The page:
By Julie Steenhuysen
CHICAGO (Reuters) - A high dose of the arthritis drug Celebrex showed early signs that it may help prevent lung cancer in heavy smokers, U.S. researchers said on Sunday.
The Pfizer Inc
A six-month study of 212 current or heavy smokers found a reduction in a specific type of precancerous change in lung cells in people who took a high dose of Celebrex compared with those who took a placebo.
None of the study participants had any heart-related problems such as those with Merck & Co Inc's
"Celebrex was safe and we did not see any cardiovascular events," said Dr. Edward Kim of M.D. Anderson Cancer Center in Houston, who presented his findings at a meeting of the American Society of Clinical Oncology in Chicago.
He said the study suggests that a high dose of Celebrex might alter some of the cellular changes that lead up to lung cancer. But the finding is very early and would need to be confirmed in longer, larger studies.
"This is not a study where we go tell someone who is a heavy smoker to start taking Celebrex to prevent lung cancer," Kim said in an interview.
Lung cancer is the leading cause of cancer death in the United States, according to the American Cancer Society. In 2008, about 215,000 people will be diagnosed with lung cancer and about 114,000 people will die from it.
The study was started before news emerged in September 2004 that Vioxx doubled the risk of heart attack and stroke in certain patients.
Kim said the trial was put on hold in December 2004 at the request of Pfizer and the National Cancer Institute, which funded the trial, so the researchers could look for signs of heart attacks or strokes.
It was started up again in May 2005 after the researchers added safeguards, including consultations with cardiologists, to reduce heart risks.
Rather than a direct measure of cancer prevention, which could take many years, Kim said the researchers were looking for early changes in the body that might suggest the drug could reduce the chances of developing lung cancer.
Two large, long-running lung cancer prevention studies of beta-carotene and vitamin A supplements found they actually increased the risk of lung cancer.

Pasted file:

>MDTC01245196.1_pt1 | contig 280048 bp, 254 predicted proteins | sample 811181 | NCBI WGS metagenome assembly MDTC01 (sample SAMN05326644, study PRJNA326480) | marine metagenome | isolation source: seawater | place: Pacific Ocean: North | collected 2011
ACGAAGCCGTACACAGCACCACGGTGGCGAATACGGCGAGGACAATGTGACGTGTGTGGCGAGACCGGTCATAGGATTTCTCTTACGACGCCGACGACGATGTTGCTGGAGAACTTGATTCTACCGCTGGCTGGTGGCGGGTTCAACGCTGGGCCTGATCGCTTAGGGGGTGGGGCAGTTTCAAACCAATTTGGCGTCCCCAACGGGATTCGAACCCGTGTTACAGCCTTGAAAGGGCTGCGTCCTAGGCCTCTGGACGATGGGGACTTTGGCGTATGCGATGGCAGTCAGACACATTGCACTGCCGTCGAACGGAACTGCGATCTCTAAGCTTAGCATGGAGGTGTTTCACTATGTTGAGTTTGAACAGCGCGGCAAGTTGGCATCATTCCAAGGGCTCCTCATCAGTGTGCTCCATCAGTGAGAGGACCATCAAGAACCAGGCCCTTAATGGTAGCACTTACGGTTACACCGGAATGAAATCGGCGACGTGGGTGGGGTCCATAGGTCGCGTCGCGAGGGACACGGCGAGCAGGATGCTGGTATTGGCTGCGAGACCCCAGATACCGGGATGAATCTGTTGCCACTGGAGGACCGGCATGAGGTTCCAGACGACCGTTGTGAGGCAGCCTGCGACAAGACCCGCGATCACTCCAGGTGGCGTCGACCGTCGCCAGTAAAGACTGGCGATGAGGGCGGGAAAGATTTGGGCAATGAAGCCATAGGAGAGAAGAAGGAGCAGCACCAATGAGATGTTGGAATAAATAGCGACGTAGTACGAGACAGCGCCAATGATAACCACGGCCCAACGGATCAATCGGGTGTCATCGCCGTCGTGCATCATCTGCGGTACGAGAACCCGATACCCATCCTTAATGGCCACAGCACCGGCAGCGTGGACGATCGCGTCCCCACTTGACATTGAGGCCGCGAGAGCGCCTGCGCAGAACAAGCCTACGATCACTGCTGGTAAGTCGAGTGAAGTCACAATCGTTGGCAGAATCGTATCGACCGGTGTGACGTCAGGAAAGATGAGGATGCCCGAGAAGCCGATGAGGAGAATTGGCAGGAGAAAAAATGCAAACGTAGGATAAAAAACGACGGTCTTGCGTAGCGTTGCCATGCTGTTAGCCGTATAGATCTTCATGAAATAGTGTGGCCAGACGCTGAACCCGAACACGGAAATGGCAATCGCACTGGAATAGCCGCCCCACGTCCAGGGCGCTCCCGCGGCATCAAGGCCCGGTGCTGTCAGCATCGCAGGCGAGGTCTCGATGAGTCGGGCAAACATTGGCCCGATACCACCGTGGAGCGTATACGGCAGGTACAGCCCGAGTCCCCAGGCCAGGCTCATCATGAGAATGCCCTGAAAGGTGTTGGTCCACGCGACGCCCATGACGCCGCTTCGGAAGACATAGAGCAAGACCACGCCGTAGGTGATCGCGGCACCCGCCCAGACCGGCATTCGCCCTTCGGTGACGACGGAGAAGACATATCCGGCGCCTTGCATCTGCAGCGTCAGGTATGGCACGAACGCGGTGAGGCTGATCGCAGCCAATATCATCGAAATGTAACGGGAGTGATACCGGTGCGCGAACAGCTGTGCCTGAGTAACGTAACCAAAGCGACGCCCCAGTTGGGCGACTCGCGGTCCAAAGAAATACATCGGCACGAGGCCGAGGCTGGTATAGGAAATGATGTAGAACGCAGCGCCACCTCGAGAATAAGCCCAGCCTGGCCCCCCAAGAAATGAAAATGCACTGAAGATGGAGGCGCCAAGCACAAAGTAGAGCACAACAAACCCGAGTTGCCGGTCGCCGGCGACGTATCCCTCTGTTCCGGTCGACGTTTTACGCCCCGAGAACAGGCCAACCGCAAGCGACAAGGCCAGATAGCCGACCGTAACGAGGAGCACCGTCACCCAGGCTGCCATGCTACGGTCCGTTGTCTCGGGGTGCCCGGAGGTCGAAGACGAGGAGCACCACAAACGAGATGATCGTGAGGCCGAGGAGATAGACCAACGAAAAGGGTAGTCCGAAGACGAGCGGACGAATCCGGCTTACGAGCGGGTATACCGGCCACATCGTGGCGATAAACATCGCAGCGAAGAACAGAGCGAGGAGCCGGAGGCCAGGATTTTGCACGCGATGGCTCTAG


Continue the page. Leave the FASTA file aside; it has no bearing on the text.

"We have not had positive results with these studies. Now we would like to search for an intermediate endpoint or biomarker," Kim said at a media briefing.
"Perhaps that will lead us in the direction of who we need to target in the future," he said.
The researchers tested Celebrex in the study because studies in cells, mice and in people have shown the COX-2 enzyme is present at higher than normal levels in lung cancer and in precancerous lesions of the lung, Kim said. COX-2 is thought to play a role in the development of blood vessels that feed tumors.
Kim's study measured levels of the Ki-67 protein, a marker for cell growth. The researchers wanted to see if Celebrex had an impact on levels of this protein in tissue samples taken from the lungs of heavy smokers.
At the beginning of the study, the researchers took lung samples from six predetermined areas of the lung.
People in the study either got a 200 milligram or a 400 milligram dose of Celebrex twice a day, or a placebo.
After three months, they took more lung samples, and they took samples again at six months. Kim said the group that got the higher dose of Celebrex saw a reduction in levels of the Ki-67 protein.
Kim said it will be important to find better ways of identifying people who are at the highest risk for lung cancer for whom the benefits of taking a high-dose COX-2 inhibitor would outweigh any potential heart risks.
(Editing by Tim Dobbyn)